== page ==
This week in the Iowa House saw budgets begin to move and discussions continue with the Governor’s office and the Senate on tax reform. We reached our 100th day on Tuesday April 17th, and our per-diem ended on that day. We also lost our clerks and pages this week, all of these things built-in incentives to encourage completion of our work on behalf of the people of Iowa.  Much has been accomplished in this second and final year of the 87th General Assembly, but important work remains.

The complexity and time-consuming challenges of tax reform have been the main drivers in prolonging the session.  We must get this right for the people of Iowa, and running the numbers each time a change is made to the plan results in delays lasting several days, as the Department of Revenue measures the results. The House plan closely aligns with the Governor’s plan, providing tax relief of $200 million in FY20 alone.  We believe this plan is responsible and realistic, while providing needed tax relief for the middle class. Our estimates do not count on rosy projections and overly optimistic estimates, instead relying on realistic numbers that show a healthy ending balance for the state. It is important that we not only provide tax relief, but that it be sustainable and does not result in deficits.

I believe the House Middle Class Tax Relief Act can be the beginning stage of comprehensive tax reform that can be accomplished over a period of several years, first with middle-class tax reform and modernization of the tax code this year, and continuing in future years with corporate reforms to make Iowa more competitive. These efforts will foster economic growth and encourage more efficient government, while protecting revenue for important government services expected by the people of Iowa.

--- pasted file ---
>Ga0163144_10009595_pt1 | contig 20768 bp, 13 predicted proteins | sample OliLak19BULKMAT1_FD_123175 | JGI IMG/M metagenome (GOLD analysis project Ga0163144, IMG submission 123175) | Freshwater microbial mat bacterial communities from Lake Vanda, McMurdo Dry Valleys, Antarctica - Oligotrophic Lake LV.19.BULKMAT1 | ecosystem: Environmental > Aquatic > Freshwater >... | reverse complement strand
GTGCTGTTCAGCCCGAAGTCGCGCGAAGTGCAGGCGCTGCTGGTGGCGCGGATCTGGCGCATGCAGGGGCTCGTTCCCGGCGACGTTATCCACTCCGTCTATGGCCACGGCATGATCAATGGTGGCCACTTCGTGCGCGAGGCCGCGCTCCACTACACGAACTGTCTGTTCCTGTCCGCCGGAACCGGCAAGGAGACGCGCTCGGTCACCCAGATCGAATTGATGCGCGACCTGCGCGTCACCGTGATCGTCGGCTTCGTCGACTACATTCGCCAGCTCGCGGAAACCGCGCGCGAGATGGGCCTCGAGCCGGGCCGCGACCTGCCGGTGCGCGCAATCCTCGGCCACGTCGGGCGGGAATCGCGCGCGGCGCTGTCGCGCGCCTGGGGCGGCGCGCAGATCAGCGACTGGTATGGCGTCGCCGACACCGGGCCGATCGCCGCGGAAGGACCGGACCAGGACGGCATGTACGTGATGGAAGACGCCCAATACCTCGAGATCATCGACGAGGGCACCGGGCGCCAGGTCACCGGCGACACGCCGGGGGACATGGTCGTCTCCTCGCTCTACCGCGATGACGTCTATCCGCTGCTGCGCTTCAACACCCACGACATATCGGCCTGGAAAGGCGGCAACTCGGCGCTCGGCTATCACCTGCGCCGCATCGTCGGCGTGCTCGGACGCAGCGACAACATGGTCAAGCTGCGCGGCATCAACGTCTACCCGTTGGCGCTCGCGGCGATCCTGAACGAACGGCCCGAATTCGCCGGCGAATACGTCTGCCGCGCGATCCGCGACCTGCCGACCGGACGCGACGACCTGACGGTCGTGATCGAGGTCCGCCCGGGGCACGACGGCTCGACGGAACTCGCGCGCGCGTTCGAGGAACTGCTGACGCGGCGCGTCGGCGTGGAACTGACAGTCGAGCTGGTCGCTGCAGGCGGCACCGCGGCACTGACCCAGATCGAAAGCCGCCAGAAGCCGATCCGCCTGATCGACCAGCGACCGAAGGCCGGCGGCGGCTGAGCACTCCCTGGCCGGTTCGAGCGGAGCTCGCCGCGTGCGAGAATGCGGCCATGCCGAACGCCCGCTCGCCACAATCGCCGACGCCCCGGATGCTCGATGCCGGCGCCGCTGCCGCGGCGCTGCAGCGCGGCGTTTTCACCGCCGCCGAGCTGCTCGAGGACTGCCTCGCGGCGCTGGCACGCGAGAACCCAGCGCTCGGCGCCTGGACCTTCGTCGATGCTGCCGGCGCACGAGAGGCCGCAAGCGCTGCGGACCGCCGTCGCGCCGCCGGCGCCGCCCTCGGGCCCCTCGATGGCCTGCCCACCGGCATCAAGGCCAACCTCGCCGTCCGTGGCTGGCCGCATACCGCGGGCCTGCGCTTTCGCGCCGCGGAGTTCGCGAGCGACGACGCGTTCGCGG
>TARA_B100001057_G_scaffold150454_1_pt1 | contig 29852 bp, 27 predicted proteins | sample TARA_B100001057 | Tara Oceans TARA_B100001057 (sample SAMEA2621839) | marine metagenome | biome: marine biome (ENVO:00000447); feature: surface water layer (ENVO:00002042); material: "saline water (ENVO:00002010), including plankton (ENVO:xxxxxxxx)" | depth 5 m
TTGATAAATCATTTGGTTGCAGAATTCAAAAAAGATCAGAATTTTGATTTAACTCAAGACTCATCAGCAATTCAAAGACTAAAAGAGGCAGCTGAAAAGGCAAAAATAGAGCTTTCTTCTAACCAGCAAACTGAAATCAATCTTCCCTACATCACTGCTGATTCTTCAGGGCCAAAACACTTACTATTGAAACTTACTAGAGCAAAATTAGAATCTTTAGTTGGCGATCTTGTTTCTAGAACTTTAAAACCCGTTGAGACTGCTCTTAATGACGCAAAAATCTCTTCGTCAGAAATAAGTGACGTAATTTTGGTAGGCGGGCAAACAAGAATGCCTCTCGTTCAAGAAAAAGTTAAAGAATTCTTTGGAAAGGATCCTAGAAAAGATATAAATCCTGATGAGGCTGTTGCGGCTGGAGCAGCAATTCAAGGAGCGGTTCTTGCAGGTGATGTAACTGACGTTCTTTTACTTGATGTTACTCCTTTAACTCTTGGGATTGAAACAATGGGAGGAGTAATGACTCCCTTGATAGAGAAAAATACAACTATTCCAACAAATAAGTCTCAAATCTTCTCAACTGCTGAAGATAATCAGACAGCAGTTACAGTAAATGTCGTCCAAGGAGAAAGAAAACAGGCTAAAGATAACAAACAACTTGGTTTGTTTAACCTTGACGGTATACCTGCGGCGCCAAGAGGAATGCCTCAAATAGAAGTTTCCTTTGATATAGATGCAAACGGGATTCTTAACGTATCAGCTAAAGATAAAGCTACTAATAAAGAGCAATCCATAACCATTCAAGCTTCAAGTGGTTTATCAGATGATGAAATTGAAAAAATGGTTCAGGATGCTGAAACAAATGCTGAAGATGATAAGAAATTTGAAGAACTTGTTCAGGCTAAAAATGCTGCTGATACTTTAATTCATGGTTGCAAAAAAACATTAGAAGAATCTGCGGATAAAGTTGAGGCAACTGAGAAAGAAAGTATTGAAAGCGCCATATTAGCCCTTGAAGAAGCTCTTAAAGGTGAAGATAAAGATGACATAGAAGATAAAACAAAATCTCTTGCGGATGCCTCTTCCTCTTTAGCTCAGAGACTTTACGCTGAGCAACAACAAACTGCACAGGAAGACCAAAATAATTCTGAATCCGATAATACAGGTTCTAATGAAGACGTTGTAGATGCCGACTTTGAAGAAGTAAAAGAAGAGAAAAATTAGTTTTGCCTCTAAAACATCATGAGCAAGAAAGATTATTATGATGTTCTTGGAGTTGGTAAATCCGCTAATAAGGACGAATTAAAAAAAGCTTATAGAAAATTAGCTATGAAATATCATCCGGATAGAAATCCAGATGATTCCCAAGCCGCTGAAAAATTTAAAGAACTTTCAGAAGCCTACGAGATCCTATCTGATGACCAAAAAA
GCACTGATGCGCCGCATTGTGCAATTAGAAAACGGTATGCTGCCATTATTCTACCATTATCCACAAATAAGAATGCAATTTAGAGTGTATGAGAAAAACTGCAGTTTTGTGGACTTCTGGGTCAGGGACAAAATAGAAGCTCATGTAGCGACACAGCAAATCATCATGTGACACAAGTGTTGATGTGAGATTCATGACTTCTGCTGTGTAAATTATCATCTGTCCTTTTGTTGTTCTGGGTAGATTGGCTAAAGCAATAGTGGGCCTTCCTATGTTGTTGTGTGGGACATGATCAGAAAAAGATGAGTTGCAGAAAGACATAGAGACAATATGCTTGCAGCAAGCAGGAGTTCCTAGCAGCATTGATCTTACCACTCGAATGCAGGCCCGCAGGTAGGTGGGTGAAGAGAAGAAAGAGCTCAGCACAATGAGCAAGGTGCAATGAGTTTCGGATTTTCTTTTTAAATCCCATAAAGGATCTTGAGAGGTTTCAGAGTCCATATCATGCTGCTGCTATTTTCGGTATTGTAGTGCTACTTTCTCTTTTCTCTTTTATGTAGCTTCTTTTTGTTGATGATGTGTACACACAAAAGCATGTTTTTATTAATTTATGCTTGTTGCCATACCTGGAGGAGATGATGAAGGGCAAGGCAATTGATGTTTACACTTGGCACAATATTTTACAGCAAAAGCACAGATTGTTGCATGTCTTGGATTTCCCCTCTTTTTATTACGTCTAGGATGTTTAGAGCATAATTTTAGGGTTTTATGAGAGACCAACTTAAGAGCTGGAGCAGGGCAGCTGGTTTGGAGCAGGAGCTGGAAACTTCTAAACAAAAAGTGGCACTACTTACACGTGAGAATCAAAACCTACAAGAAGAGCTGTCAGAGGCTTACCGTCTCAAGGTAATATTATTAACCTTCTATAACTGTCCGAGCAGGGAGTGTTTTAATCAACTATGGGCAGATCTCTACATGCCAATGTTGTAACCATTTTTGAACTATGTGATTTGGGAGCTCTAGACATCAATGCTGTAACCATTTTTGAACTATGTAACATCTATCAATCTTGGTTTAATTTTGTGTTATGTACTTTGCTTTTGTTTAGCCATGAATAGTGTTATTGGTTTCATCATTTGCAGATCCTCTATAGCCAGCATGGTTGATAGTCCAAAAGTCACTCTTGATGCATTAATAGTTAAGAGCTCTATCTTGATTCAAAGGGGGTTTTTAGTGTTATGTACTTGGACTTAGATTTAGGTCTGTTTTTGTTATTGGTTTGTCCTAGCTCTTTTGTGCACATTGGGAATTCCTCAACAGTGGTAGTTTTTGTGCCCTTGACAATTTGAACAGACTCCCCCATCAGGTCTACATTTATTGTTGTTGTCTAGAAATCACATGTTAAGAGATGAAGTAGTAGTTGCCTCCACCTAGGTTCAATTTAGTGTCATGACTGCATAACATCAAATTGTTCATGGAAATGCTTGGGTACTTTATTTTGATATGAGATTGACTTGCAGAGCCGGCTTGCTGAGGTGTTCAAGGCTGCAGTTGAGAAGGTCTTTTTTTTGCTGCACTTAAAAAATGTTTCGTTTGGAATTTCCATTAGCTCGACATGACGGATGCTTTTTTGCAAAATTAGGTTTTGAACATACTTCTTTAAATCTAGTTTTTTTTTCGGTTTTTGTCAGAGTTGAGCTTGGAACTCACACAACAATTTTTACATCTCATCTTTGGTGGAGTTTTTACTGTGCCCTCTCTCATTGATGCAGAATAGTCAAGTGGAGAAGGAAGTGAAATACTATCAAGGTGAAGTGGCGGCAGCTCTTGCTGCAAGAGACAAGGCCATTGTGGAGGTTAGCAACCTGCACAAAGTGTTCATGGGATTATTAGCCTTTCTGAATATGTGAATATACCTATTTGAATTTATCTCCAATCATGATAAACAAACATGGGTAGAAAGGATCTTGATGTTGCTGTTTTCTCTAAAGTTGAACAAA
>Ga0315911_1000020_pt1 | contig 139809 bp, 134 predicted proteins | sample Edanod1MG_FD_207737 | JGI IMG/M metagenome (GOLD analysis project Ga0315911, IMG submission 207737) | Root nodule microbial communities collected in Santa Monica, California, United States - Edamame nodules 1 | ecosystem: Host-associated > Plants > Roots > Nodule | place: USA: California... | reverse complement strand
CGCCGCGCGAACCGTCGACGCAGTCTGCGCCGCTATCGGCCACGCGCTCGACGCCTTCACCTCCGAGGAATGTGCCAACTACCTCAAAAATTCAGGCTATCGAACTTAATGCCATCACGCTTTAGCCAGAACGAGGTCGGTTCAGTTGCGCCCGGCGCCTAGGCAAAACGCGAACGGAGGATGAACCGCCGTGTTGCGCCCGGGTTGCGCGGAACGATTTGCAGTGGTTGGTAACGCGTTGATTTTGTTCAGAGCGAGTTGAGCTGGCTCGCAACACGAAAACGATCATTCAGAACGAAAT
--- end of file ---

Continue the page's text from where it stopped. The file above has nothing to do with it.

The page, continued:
The House will continue to work with the Senate and the Governor to reach compromise on meaningful, sustainable and responsible tax reform for the people of Iowa. I am hopeful we will reach compromise soon, which will enable us to complete budgets and wrap up for the year.

Important legislation remaining to be done includes the heartbeat bill, which will protect the unborn once a heartbeat is detected. I am working with other pro-life legislators to get this bill to the floor, passed and sent to the Governor for signature. Twelve heartbeats a day are ended in Iowa by abortion. It is time we recognize that the heart of the matter in this debate is that life must be protected once it begins, and only living things have heartbeats.

President Ronald Reagan wrote a book he called “Abortion and the Conscience of the Nation.” He understood that the right to life is at the very heart of our civilization.  Of abortion, he stated, “With regard to the freedom of the individual for choice with regard to abortion, there’s one individual who’s not being considered at all. That’s the one who is being aborted. And I’ve noticed that everybody that is for abortion has already been born.” Profound words from one of our greatest Presidents.

I thank my clerk Connor Krajicek for his great work this session. I could not have done it without him.

To review legislation, go to and type in the bill number (HSB671 for example) in the Bills Block in the left-hand corner. I am honored to serve as your state Representative.  You can call me at 712-269-4042 or email me at

Upcoming Legislative Forums

  • Shelby- 10:00 A.M. 4-21-18 at Shelby Chamber of Commerce, Harlan

Freedom Watch 4/12/18